Insurance; love it or hate it, sometimes it’s a necessity we all have to deal with. In most states some of it is mandatory, whether it’s car insurance or homeowners insurance.

Neon Insurance Office Sign
Creative Commons License David Hilowitz via Compfight

The best thing about insurance is that it’s there to help us out when we need it. The worst thing about insurance is that it might not help us at all, and putting in a claim might backfire on us in some way.

No one ever tells us about the prohibitive part of insurance. Almost none of us read all the fine print in our insurance policies because of the way they’re written, and insurance companies count on that. Their job isn’t to help us at all; their job is to make money and protect the company against liability.

They won’t like this but it’s true. Want to know why? Here are 3 times where putting in some type of claim might be a detriment to you.

1. Putting in a claim for damage to your home could be a nightmare. A few years ago I put in a claim from storm damage where it impacted the inside of the house. The first guy awarded us half the amount of our lowest bidder. When we appealed, the second guy came in and took care of us; that was nice.

However, two other times we not only got denied, but were warned that if anything happened after that and it was related to those incidents, they wouldn’t be paying anything at all. One involved a potential liability to the rest of the house; the other presented possible injury to visitors. On the second one, if someone got hurt and they sued the insurance company, they would not only deny the claim but possibly cancel our insurance.

For both issues, it cost us a lot of money to fix things, but we knew it had to be done. And there’s still a possibility that after our last claim, which once again was related to weather, that they may still drop our coverage; stay tuned.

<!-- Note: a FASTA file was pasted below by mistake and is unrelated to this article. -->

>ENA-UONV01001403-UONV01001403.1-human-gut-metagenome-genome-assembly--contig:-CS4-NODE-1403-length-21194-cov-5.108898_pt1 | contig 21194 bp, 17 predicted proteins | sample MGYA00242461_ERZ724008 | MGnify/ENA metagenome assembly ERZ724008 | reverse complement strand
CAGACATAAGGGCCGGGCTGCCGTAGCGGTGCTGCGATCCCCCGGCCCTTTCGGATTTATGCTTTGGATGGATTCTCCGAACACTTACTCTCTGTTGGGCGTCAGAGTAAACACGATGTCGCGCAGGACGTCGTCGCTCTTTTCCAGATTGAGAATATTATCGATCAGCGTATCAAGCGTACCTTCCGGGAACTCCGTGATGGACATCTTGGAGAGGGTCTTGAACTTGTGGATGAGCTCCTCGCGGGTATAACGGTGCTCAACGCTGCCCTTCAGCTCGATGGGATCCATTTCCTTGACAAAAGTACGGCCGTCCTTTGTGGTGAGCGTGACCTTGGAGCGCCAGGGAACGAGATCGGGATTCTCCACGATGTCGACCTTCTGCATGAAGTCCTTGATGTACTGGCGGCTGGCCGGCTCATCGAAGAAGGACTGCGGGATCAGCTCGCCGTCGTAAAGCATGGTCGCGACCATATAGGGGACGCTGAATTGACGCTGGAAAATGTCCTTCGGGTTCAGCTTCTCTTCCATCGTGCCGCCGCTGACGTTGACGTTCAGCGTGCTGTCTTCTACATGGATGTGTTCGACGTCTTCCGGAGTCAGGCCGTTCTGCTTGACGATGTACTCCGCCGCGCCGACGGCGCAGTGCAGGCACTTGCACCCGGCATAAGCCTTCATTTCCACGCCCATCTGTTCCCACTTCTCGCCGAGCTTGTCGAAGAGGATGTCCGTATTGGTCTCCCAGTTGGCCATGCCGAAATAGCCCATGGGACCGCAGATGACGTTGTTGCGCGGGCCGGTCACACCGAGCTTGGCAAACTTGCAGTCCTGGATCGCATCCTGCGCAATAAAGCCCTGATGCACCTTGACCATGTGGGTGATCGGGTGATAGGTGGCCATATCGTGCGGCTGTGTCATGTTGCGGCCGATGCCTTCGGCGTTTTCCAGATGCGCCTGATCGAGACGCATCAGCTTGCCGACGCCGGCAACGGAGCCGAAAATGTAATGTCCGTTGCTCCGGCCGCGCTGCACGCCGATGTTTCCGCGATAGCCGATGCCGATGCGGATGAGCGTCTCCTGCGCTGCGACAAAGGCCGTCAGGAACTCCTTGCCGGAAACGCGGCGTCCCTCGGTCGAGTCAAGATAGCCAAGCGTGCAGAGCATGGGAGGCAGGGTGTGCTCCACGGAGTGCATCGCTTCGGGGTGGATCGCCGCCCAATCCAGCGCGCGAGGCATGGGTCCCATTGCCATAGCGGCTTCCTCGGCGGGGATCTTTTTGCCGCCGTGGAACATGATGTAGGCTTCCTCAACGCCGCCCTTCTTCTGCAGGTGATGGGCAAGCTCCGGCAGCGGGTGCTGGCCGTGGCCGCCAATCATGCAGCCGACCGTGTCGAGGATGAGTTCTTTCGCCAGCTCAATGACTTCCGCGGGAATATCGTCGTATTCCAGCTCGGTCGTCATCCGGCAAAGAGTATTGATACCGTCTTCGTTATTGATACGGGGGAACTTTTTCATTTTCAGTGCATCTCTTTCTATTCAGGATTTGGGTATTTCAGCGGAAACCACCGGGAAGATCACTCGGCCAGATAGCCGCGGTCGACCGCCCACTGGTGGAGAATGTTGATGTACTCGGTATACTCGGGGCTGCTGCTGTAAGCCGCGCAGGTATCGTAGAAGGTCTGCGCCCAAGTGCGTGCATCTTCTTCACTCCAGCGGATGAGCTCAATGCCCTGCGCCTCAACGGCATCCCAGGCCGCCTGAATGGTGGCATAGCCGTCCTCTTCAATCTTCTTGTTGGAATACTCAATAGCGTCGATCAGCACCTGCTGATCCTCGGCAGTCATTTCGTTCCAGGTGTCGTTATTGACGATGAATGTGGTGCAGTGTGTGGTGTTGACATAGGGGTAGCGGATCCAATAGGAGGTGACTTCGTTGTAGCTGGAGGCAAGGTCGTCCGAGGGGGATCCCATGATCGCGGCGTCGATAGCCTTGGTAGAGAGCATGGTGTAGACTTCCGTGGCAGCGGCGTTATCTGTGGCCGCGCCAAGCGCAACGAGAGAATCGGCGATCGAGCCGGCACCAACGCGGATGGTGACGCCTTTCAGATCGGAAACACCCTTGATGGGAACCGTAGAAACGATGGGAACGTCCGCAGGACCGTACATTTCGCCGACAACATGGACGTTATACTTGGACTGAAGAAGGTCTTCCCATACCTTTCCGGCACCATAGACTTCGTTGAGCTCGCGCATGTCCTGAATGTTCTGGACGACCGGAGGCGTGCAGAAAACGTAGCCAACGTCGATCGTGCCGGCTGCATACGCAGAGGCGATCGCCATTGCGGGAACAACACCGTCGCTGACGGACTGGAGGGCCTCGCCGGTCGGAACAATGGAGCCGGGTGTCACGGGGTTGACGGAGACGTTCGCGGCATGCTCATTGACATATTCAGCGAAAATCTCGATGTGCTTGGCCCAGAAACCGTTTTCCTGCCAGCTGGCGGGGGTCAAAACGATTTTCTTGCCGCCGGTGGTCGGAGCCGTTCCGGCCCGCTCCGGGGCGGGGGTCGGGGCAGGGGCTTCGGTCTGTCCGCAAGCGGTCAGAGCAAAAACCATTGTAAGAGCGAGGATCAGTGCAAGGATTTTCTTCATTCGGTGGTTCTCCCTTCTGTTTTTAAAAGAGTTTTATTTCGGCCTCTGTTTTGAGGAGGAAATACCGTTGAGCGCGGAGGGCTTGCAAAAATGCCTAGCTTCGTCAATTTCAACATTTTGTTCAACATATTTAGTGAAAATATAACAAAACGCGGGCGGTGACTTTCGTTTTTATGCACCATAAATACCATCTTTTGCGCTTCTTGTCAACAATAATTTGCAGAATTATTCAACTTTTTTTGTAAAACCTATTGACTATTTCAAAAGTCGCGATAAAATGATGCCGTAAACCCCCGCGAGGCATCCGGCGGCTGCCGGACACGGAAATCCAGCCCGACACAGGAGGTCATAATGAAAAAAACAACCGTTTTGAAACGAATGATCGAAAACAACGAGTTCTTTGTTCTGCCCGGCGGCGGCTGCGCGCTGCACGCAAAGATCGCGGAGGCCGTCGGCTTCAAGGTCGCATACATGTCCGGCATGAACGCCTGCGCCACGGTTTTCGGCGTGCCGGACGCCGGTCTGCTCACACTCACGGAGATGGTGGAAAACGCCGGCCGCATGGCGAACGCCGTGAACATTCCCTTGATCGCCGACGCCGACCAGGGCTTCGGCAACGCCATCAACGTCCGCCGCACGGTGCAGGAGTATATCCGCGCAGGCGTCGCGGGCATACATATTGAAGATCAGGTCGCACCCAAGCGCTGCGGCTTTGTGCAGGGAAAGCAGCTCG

2. Putting in a claim for damage to your car can be dicey. Overall it’s related to two things.

The first is how much more it will cost you beyond your deductible. If your vehicle is totaled it makes sense to put in that claim. If someone else hit you the same thing applies.

However, if your car suffered what’s known as cosmetic damage and you put in a claim, they won’t take kindly to that. If any damage isn’t at least $1,000 more than your deductible they’ll look badly at that also.

Finally, if you were the cause of the damage, and they have to pay for your damage and damage to someone else… it’s probably smart to start looking for another insurance company before you get dropped. Turns out it’s harder to get insurance if you’re dropped, both for car and homeowners insurance, because it becomes part of an official record that all insurance companies share with each other. Doesn’t sound fair does it?

3. Health insurance is kind of a different matter. Most of the time you’re going to want to use it, especially for all appointments, lab and radiology work, and any other procedures. Even if you have deductible amounts it turns out that many insurance companies have fee schedule amounts that health care entities have agreed to, so the amount you’ll owe will be much less.

Where things can get complicated is with things such as certain medications or medical equipment. For instance, if you have a CPAP and you’re using insurance, you can only get things whenever your insurance company will authorize it.

Thus, if you went to a store that sells these things and you wanted to replace your mask, if you got one within the last 3 or 6 months, depending on your insurance, they won’t sell one to you, even if you agree to pay out of pocket. In some states, even the smallest item, like a filter, is considered medical equipment and is under a schedule.

If you never get your equipment by using your insurance you might pay a little bit more, but you can buy whatever you want whenever you want. That applies to medical devices anyway.

What about medication? Last year I wrote about medications you can buy locally and get great deals on if you shop around. Walmart sells their own insulin at a great price. You can get a better deal if you show your insurance, but you can only refill it based on the schedule and having a prescription in place.

If you don’t mention insurance to them, not only can you buy insulin whenever you want but they’ll also sell you syringes, which most drug stores won’t do, and they’re at a pretty good price also. It’s possible there are other medications where they’ll do the same if you don’t share insurance information with them, but I’m not on anything else where I can check this out.

Be smart by checking these things out in advance. Luckily, if you call you don’t have to give your name to get information from any of these places. I want to make one thing clear though. If you’re thinking about putting in a claim for your car or your house and your agent seems like he or she is trying to talk you out of it… take that seriously.

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